Tarn Shelf & Lake Webster Circuit, Mt Field NP Tasmania

The Tarn Shelf & Lake Webster circuit in Tasmania’s Mt Field NP is a very picturesque alpine walk, passing by many lakes and tarns as the name suggests.

Tarn Shelf & Lake Webster Track, Mt Field NP

I was going to climb Mt Field West on the day I did this walk, but my Tasmanian friend accused me of “peak bagging” and recommended the Tarn Shelf as a picturesque alternative. I very much like tarns, and this walk has plenty of them, all situated in attractive alpine surrounds.

I remembered that Sophia and I tried to do this walk on our first trip to Tasmania, but the sunny summer weather at sea level turned into snow and sleet as we ascended to Mt Field National Park, and without enough wet weather gear we settled for a quick circuit of Lake Dobson (plus we visited Russell Falls and did the Tall Trees Walk near the entrance to the park; it was still sunny down below). It acted as a reminder to take proper gear with us when doing alpine walks.

Track notes below the photos.

The Scenery

Tarn Shelf & Lake Webster Track, Mt Field NP
Pandani grove on Lake Dobson.
Tarn Shelf & Lake Webster Track, Mt Field NP
On high ground, about 1200m of elevation.
Tarn Shelf & Lake Webster Track, Mt Field NP
An old snow gum.
Tarn Shelf & Lake Webster Track, Mt Field NP
Lake Seal
Tarn Shelf & Lake Webster Track, Mt Field NP
Lake Seal
Tarn Shelf & Lake Webster Track, Mt Field NP
Looking towards the beginning of the Tarn Shelf. The lighting was uncooperative, but I suppose the first of the tarns are highlighted in the shadow of the mountain.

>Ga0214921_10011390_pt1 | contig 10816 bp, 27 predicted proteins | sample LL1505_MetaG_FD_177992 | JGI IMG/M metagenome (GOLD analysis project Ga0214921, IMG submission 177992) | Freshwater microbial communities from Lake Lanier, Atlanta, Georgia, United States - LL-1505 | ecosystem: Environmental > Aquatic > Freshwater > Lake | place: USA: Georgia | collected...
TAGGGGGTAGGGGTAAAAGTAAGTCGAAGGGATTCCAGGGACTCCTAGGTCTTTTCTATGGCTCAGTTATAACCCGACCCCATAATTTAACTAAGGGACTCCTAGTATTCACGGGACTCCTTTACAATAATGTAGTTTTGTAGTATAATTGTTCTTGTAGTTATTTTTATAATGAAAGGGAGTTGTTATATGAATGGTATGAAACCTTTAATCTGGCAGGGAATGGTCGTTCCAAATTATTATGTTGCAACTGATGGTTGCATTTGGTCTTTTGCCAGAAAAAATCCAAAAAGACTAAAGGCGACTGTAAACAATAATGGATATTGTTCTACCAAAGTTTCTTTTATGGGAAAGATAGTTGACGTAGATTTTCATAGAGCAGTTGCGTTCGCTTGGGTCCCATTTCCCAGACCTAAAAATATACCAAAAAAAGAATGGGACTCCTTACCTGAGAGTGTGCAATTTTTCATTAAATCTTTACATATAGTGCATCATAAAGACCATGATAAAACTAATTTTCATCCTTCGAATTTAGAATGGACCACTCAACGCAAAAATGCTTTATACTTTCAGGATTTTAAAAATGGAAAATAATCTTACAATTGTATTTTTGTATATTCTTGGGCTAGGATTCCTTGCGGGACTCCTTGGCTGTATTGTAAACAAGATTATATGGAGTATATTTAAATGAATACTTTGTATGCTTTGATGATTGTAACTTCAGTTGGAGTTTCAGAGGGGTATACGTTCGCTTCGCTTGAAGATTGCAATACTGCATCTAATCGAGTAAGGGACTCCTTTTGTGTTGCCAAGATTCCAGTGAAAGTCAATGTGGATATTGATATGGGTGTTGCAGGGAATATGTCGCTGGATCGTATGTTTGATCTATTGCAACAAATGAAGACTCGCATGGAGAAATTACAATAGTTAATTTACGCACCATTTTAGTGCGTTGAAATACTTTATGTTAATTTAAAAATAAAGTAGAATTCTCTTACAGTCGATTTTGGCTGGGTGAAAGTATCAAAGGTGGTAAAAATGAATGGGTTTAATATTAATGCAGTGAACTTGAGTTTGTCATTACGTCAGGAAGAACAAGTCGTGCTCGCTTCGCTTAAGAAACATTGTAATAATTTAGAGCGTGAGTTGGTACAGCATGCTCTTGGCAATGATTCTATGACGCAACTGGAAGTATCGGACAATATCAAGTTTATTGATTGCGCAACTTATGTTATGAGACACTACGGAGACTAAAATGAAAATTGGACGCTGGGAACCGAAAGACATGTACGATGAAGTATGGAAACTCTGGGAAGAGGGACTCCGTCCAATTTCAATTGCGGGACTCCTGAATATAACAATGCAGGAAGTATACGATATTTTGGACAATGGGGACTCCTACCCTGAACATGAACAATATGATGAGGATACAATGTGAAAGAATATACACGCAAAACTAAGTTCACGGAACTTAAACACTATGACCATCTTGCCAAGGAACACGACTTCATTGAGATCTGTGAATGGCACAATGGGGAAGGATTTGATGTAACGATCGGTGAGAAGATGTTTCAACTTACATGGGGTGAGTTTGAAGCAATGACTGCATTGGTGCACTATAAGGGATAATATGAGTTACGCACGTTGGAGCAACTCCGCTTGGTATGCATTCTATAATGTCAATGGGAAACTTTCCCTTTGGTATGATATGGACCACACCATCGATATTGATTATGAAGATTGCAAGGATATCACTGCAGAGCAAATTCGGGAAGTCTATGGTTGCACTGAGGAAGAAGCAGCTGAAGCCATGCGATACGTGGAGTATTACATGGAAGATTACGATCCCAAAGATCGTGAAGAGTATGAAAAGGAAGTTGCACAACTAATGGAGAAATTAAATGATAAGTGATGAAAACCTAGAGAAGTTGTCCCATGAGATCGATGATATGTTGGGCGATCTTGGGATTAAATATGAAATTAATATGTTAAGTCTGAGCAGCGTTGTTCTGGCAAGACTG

Tarn Shelf & Lake Webster Track, Mt Field NP
The Tarn Shelf.

Tarn Shelf & Lake Webster Track, Mt Field NP

Tarn Shelf & Lake Webster Track, Mt Field NP
The Tarn Shelf and Rodway Range.
Tarn Shelf & Lake Webster Track, Mt Field NP
Looking back at the Rodway Range.

Tarn Shelf & Lake Webster Track, Mt Field NP Tarn Shelf & Lake Webster Track, Mt Field NP

Tarn Shelf & Lake Webster Track, Mt Field NP
Dead pencil pines cutting quite a striking figure. They are apparently sensitive to fire.
Tarn Shelf & Lake Webster Track, Mt Field NP
Lake Newdegate.
Tarn Shelf & Lake Webster Track, Mt Field NP
Lake Newdegate.
Tarn Shelf & Lake Webster Track, Mt Field NP
An old and gnarled pencil pine clinging onto life. These are unique and attractive trees that look very different depending on age and where they are growing.
Tarn Shelf & Lake Webster Track, Mt Field NP
Twisted Tarn
Tarn Shelf & Lake Webster Track, Mt Field NP
A historic ski hut, with original equipment preserved inside.
Tarn Shelf & Lake Webster Track, Mt Field NP
A pandani flower.
Tarn Shelf & Lake Webster Track, Mt Field NP
Super tall pandani, next to a more modestly sized Sophia.
Tarn Shelf & Lake Webster Track, Mt Field NP
Lake Dobson

Track Notes

We used the notes in  Tasmanian Day Walks. I couldn’t find notes on the usual hiking websites, but other bloggers have done it, and the whole walk is signposted so you shouldn’t have too much trouble. It’s 13.5km and 470m change in elevation, peaking at 1260m above sea level. Our notes estimated 6 hours to complete the walk. Here’s a summary of the route…

The walk starts at Lake Dobson, which is at the end of the road through the national park. You set off clockwise around the lake, take a left turn to leave the lake foreshore, then left onto a dirt road and ascend about a 100 vertical metres. From memory there is a signpost which indicates a right turn off the road past some ski lodges.

It’s then an alpine walk past Lake Seal Lookout, (which is a very short side trip to the right), then keep right to pass the Rodway Day Shelter and enter the Tarn Shelf, (rather than turning left to ascend onto the Rodway Range, and eventually Mt Field West). Continue past many tarns to Lake Newdegate, then follow the signs to Twisted Tarn and Twilight Tarn, (about half way now), then down to Lake Webster (seen through the trees on your right).

After Lake Webster it’s a longish and less interesting walk mostly through forest, all the way to a road near Eagle Tarn, where you take a left. Then as you pass the tarn take a right off the road to pass along the foreshore of Lake Dobson back to the start.

Author: Edward Hathway

I'm a clinical psychologist and keen hiker.

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